The countdown started weeks ago, and it’s finally time—time for many to return to sleepaway camp after a year of lockdowns, Zoom school, and separation from friends and family amid a worldwide pandemic.

“I’m so happy! It’ll be so nice to see everyone,” said 14-year-old Eliana Menasha, who calls herself a “full-on camper” and noted that “last year was kind of hard.”

The goal, emphasize directors, is to ensure that staff and campers have a safe, entertaining and educational summer without any potential coronavirus outbreaks.

“This summer, our campers will be doing almost all their activities as cabin groups,” said Jonathan I. Cohen, president of the Cohen Camps; Camp Tevya, Camp Tel Noar and Camp Pembroke in New England. “We’ve added lots of open-sided tents for shade and some fun gathering spots, like a ‘hammock village’ and fire pits with seating.”

And, he said, “in-camp special events will replace out-of-camp field trips.”

Campers at Camp Pembroke in Pembroke, Mass. Source: Camp Pembroke/Facebook.

Planning this year’s programs was challenging because no one knew exactly what the summer would look like, how many campers would be allowed or what restrictions would be in place before the start of summer. Guidance from the Centers for Disease Control and Prevention changed frequently, especially in the final run-up to opening day.

“You have to remember that preparing for camp this summer has not been easy given the constantly changing environment state by state and province by province,” said Jeremy Fingerman, CEO of the Foundation for Jewish Camp. “Camp professionals have had such a roller-coaster preparing for a range of options. They went into this season assuming they would have to restrict occupancy in the bunks or dining hall.”

Still, he said, “we are forecasting 75 percent” occupancy, and some camps “have more campers enrolled this year than in 2019.”

For many Jewish camps, the ability to provide services this summer and to accommodate the real need for kids to be outdoors and among friends is being helped by Capacity Expansion Grants provided by the Foundation for Jewish Camp.

The matching grants provided camps with anywhere from $50,000 to $100,000 to rent temporary structures and additional properties, purchase necessary equipment (excluding PPE equipment), and/or build needed infrastructure. A total for $3.8 million was raised for the capacity expansion grant.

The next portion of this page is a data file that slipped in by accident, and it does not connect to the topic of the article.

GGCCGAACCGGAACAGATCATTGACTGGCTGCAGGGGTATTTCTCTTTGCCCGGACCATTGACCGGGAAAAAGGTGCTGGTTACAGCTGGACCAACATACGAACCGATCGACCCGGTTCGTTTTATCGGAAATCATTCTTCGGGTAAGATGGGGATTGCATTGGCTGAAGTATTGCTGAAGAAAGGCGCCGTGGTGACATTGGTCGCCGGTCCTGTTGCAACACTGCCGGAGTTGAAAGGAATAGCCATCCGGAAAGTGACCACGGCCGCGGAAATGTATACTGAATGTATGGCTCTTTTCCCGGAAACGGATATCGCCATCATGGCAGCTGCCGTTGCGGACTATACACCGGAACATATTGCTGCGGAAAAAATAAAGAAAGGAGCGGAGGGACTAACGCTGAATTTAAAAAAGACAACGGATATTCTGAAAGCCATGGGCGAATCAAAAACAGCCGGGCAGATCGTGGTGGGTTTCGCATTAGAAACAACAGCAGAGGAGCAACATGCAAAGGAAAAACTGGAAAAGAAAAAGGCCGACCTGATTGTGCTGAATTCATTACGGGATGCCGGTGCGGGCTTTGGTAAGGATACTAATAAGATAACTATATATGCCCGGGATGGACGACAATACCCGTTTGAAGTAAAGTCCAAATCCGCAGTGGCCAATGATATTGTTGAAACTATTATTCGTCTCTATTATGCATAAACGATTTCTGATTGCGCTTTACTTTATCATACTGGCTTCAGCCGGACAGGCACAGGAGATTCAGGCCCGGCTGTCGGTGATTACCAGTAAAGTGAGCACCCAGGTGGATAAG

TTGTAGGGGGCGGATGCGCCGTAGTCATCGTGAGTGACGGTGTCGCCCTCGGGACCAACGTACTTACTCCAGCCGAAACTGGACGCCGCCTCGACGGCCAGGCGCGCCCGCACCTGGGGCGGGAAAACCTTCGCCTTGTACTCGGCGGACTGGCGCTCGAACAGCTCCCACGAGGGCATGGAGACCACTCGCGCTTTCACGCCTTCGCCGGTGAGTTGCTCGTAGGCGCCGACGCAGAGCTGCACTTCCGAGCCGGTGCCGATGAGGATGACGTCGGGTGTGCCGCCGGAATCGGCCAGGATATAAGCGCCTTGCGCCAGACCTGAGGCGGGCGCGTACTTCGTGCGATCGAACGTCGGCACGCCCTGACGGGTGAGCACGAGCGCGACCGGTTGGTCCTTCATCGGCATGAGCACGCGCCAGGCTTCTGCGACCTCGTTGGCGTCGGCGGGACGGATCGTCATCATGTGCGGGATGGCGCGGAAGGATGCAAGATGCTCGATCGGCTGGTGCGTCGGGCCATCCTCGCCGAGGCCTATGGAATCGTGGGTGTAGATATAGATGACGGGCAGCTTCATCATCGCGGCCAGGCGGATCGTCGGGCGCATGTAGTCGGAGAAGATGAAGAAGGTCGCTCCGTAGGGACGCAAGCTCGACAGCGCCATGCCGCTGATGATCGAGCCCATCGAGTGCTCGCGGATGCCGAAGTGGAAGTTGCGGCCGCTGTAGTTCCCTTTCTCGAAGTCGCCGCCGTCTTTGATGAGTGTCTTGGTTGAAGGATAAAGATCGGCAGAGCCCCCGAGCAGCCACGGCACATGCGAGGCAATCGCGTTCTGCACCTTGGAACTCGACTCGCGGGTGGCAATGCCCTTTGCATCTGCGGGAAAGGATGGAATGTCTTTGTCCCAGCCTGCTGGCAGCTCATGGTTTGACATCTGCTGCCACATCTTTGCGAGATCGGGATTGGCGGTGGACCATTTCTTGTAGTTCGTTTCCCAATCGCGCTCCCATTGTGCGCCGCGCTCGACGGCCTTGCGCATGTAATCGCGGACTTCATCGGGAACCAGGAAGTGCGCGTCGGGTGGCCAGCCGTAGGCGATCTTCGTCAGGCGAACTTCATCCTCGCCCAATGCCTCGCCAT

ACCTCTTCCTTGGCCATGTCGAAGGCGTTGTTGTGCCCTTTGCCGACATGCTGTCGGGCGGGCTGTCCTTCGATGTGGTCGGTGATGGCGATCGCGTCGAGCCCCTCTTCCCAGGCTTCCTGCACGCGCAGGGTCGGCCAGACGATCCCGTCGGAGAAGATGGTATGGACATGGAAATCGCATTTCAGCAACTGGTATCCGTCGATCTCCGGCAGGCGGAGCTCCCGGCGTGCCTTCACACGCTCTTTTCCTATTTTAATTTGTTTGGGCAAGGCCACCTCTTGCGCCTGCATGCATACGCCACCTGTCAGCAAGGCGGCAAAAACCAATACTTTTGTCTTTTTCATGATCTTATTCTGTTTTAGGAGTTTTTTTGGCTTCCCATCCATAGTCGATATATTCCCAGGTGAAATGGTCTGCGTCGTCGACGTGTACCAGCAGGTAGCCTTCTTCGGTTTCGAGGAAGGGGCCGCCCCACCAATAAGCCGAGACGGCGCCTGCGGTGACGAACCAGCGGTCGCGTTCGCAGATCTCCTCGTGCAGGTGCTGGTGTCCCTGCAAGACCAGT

The Israeli staff at Camp Tevya. Source: Facebook/Camp Tevya.

(Camp directors across the board noted that grants and funding aid from FJC and from JCamp180, a project of the Harold Grinspoon Foundation, were critical in helping them get through the pandemic and camp closures last year.)

“Enrollment is looking great, and a lot of that is because of improvements we are making, including through the FJC, which allowed us to increase ventilation in bunks and maximize space to get as many kids into camp for a safe summer as possible,” said Seltzer.

The Cohen Camps also upgraded ventilation in their cabins and added touchless water-bottle filling stations among other measures.

“Most of our bunks are nearly or completely full,” said Cohen. Noting that that CDC and state guidelines are impacting the number of campers they can have, he said, “spots are in high demand because we have to limit some numbers.

But, Cohen added, “many first-time campers are coming, which is very exciting.”

‘Rebuilding that sense of community and spirit’

At Capital Camps and Retreat Center in Pennsylvania, interim CEO Havi Goldscher says that COVID has impacted their capacity. “We are at full capacity for some age groups, but have a little wiggle room in others. Space for our youngest campers is bursting at the seams.”

She notes that the camp used the capacity expansion grant to build yurts on a more remote camping area, and that’s where the oldest campers—teens going into 11th and 12th grade—will be staying this summer. Having the older campers on their own site opened more space in the traditional bunks, making it possible for an increased number of younger kids to attend.

“The energy and anticipation for this summer is just so strong,” said Goldscher. “It’s palatable and amazing, and I just can’t wait.”

Campers celebrating the Fourth of July at Camp Ramah in the Poconos. Source: Camp Ramah/Facebook.

While the interest in going to camp is definitely there, what remains unknown is how kids will handle being away from home, being back among those they haven’t seen in two years or in some cases have never met, and dealing with the fallout of a year spent in lockdown, mask-wearing and isolation. After all, many children have been home for months on end, so to suddenly surround themselves with others may seem jarring at first.

To that end, many camps have made increasing investments in training staff on issues surrounding mental health and well-being.

“The pandemic has taken its toll on the mental health and wellness of all of us—from full-time camp staffers to the college counselors, and the campers and their parents,” said Fingerman. “It’s very clear that camps have been seeking ways to address that within each different constituency.”

While he believes that the positive energy at camp will help everyone heal, he said people have to keep in mind that things are going to be a little different. “The main thing is getting back and rebuilding that sense of community and that sense of spirit.”

Cohen added that “campers should get to be kids again: to grow, make friends, build confidence, try new adventures, share in Jewish life and make all those memories that will last a lifetime. We can’t wait!”